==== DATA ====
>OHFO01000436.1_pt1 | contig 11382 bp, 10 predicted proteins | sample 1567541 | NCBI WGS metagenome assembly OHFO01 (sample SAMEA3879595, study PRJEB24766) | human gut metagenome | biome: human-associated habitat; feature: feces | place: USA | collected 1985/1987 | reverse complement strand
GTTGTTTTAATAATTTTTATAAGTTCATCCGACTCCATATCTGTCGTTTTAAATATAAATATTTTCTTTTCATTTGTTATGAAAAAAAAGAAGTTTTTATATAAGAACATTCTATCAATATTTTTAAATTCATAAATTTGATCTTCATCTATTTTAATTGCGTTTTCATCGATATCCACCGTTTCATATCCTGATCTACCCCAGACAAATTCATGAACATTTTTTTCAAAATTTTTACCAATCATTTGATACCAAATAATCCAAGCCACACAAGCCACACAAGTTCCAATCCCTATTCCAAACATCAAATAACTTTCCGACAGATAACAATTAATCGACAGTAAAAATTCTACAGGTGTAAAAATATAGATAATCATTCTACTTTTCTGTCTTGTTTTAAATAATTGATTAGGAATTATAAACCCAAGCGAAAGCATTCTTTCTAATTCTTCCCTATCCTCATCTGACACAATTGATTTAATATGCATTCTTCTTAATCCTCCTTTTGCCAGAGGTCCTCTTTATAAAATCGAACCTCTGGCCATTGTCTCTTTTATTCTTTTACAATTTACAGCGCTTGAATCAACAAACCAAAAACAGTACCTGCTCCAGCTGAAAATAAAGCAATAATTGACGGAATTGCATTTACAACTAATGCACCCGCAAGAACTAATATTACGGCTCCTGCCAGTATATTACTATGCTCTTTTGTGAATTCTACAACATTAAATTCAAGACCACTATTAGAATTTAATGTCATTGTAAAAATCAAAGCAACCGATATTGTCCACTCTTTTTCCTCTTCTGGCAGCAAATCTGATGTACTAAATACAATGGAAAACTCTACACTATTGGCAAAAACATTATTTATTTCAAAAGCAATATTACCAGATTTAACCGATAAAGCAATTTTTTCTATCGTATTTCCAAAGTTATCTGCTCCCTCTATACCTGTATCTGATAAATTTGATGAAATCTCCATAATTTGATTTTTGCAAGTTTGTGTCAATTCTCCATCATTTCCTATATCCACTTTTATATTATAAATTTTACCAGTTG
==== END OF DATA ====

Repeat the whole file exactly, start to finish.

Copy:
>OHFO01000436.1_pt1 | contig 11382 bp, 10 predicted proteins | sample 1567541 | NCBI WGS metagenome assembly OHFO01 (sample SAMEA3879595, study PRJEB24766) | human gut metagenome | biome: human-associated habitat; feature: feces | place: USA | collected 1985/1987 | reverse complement strand
GTTGTTTTAATAATTTTTATAAGTTCATCCGACTCCATATCTGTCGTTTTAAATATAAATATTTTCTTTTCATTTGTTATGAAAAAAAAGAAGTTTTTATATAAGAACATTCTATCAATATTTTTAAATTCATAAATTTGATCTTCATCTATTTTAATTGCGTTTTCATCGATATCCACCGTTTCATATCCTGATCTACCCCAGACAAATTCATGAACATTTTTTTCAAAATTTTTACCAATCATTTGATACCAAATAATCCAAGCCACACAAGCCACACAAGTTCCAATCCCTATTCCAAACATCAAATAACTTTCCGACAGATAACAATTAATCGACAGTAAAAATTCTACAGGTGTAAAAATATAGATAATCATTCTACTTTTCTGTCTTGTTTTAAATAATTGATTAGGAATTATAAACCCAAGCGAAAGCATTCTTTCTAATTCTTCCCTATCCTCATCTGACACAATTGATTTAATATGCATTCTTCTTAATCCTCCTTTTGCCAGAGGTCCTCTTTATAAAATCGAACCTCTGGCCATTGTCTCTTTTATTCTTTTACAATTTACAGCGCTTGAATCAACAAACCAAAAACAGTACCTGCTCCAGCTGAAAATAAAGCAATAATTGACGGAATTGCATTTACAACTAATGCACCCGCAAGAACTAATATTACGGCTCCTGCCAGTATATTACTATGCTCTTTTGTGAATTCTACAACATTAAATTCAAGACCACTATTAGAATTTAATGTCATTGTAAAAATCAAAGCAACCGATATTGTCCACTCTTTTTCCTCTTCTGGCAGCAAATCTGATGTACTAAATACAATGGAAAACTCTACACTATTGGCAAAAACATTATTTATTTCAAAAGCAATATTACCAGATTTAACCGATAAAGCAATTTTTTCTATCGTATTTCCAAAGTTATCTGCTCCCTCTATACCTGTATCTGATAAATTTGATGAAATCTCCATAATTTGATTTTTGCAAGTTTGTGTCAATTCTCCATCATTTCCTATATCCACTTTTATATTATAAATTTTACCAGTTG